I’d never heard of Joyce Mansour (1928-86), a Surrealist raised in Cairo in a family of Jewish-Syrian descent, who later lived in exile in Paris. At 15 her mother died; Mansour married at 18, only for her husband to die 6 months later. These twin wounds led to Mansour’s first poems, which no one has ever seen, as they were improvised screams in the bath. Poet Joyelle McSweeney says the poems collected here are “like emeralds held so tightly they bite the flesh,” and she’s right. Rage and desire flood these pages, where “the world is a shitting bird” and a lover “sucks on her agony.” I’m grateful for this introduction to Mansour and for lines like “She who prunes the sky with her carnivorous thighs.”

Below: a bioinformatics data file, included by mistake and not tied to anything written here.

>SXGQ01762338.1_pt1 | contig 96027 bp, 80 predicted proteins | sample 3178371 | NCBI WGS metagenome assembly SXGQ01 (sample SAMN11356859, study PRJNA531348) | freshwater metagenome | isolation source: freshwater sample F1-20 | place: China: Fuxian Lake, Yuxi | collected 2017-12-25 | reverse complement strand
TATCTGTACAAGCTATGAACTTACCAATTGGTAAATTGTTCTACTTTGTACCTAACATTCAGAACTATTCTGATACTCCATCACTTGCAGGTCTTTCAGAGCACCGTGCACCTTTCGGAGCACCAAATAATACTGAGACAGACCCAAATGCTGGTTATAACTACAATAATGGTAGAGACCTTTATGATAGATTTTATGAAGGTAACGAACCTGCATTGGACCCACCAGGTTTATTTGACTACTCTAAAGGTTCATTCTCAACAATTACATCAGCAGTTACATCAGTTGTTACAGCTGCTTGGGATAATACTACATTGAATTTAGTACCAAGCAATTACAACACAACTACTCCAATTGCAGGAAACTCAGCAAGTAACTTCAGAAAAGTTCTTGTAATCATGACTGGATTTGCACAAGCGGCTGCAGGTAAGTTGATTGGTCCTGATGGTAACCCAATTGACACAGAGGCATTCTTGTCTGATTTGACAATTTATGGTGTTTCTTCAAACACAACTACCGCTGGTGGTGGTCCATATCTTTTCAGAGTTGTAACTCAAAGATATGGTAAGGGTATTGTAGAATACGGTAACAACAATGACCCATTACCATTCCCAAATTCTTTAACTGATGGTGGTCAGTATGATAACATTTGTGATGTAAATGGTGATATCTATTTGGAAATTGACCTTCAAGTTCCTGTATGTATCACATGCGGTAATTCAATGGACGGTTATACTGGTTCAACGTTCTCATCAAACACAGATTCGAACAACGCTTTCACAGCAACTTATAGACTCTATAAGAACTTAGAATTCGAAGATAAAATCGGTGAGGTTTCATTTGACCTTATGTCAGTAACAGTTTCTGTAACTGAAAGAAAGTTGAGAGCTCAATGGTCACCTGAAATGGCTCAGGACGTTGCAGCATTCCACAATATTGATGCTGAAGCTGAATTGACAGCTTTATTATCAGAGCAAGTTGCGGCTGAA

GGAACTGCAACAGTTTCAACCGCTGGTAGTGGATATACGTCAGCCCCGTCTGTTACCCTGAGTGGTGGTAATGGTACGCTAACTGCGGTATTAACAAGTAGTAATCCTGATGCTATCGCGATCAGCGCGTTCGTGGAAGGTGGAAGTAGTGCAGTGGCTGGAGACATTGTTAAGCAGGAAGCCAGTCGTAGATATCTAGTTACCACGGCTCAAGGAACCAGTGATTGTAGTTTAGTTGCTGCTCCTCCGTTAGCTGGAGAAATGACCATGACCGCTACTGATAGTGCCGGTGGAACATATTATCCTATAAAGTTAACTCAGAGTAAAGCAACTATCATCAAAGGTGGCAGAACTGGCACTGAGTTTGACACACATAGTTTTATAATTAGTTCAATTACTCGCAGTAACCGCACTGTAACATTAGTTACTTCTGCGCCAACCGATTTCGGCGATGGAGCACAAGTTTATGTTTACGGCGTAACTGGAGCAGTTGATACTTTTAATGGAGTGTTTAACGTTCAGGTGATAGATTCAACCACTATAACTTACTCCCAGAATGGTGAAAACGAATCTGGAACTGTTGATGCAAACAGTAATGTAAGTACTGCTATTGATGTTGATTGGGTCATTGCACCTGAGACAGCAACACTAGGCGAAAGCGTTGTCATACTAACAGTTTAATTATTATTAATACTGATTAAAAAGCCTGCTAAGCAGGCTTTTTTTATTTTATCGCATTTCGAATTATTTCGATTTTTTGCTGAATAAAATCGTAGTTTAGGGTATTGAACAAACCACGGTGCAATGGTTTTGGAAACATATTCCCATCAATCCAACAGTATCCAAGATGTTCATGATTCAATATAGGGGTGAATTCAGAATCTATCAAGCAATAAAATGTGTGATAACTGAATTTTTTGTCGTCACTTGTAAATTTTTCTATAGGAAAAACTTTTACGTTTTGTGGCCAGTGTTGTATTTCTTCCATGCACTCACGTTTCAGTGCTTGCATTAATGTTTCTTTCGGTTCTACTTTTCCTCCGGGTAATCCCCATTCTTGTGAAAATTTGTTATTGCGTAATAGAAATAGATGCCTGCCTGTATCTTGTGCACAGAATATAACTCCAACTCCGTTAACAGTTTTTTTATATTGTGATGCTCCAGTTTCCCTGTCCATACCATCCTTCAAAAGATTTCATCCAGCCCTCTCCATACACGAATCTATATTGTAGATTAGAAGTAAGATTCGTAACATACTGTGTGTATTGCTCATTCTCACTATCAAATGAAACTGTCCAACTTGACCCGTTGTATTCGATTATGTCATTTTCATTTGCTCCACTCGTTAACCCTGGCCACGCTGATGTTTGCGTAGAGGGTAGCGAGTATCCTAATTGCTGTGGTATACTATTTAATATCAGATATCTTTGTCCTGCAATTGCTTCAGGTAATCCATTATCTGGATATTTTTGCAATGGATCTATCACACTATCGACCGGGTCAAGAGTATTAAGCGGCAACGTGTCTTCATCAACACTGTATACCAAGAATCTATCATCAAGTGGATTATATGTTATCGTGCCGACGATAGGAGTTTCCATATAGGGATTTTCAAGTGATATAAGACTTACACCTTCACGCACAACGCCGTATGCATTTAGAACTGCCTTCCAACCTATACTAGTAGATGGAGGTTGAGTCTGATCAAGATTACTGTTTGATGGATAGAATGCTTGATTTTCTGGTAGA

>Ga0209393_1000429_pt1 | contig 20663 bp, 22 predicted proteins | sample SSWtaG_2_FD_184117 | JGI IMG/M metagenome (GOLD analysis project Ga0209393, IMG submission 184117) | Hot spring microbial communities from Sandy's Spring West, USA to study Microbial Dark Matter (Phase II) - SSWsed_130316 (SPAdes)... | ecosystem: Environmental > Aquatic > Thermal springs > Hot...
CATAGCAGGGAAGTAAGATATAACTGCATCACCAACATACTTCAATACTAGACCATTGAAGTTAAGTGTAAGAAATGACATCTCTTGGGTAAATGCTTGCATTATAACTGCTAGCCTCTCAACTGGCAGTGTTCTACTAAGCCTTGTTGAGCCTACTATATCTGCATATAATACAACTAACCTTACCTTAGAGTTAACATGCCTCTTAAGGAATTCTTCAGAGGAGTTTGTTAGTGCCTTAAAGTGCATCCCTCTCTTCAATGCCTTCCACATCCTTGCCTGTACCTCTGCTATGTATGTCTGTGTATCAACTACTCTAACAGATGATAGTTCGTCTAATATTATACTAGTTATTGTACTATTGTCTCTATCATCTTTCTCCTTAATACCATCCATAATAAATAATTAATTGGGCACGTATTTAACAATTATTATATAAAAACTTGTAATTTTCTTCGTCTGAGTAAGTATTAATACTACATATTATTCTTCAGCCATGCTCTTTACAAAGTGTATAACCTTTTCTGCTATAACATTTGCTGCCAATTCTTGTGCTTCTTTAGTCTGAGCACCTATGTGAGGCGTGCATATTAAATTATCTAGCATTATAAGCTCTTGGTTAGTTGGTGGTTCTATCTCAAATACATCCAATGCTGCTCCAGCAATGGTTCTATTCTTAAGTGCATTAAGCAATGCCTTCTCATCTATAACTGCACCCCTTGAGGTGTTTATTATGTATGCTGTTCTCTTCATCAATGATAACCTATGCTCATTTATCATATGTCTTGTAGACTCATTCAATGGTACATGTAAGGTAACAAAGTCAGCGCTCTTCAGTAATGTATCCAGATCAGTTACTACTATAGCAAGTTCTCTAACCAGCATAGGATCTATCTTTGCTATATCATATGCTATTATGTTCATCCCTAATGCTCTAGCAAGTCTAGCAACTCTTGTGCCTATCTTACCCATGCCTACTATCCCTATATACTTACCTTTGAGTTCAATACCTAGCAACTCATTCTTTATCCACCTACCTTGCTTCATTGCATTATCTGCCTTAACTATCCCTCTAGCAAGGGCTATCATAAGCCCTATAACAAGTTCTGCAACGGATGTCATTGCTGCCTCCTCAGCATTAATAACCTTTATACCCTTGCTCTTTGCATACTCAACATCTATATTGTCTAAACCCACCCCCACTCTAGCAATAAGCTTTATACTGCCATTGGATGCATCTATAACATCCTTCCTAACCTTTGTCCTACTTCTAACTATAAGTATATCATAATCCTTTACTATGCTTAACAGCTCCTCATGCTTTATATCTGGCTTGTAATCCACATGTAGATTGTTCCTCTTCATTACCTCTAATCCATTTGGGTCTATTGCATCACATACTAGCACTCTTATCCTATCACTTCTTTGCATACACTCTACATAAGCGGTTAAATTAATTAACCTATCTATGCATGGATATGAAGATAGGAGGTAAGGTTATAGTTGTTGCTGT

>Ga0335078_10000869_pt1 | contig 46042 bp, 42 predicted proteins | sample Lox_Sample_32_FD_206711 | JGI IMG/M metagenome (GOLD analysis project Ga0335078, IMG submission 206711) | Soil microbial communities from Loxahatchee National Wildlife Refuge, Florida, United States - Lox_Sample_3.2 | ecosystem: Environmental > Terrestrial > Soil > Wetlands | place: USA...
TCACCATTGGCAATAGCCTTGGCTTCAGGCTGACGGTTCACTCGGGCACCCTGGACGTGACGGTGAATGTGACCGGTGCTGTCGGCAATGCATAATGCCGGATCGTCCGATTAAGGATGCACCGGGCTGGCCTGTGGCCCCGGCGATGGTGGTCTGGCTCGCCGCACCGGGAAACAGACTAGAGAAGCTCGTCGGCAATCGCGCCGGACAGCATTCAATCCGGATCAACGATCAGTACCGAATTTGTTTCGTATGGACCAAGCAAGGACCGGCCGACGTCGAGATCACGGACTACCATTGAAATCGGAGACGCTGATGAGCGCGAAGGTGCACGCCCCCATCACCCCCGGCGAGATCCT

In his debut work of prose, poet Shane McCrae tries to remember, again and again, the facts of his childhood. At age 3 his white supremacist grandparents kidnapped him from his Black father and threatened his mother into keeping their secret. They spent years lying to McCrae and subjecting him to violences he still cannot wholly recall. And while this memoir centers on these facts, its actual work is more in its sentences than any sort of "plot." McCrae's recursive sentences, many of them run-ons, do the incredible work of enacting how a traumatized brain can function. If you experienced dissociation or depersonalization as a child (and are in a space now to safely read about such things), I just can't recommend this book enough.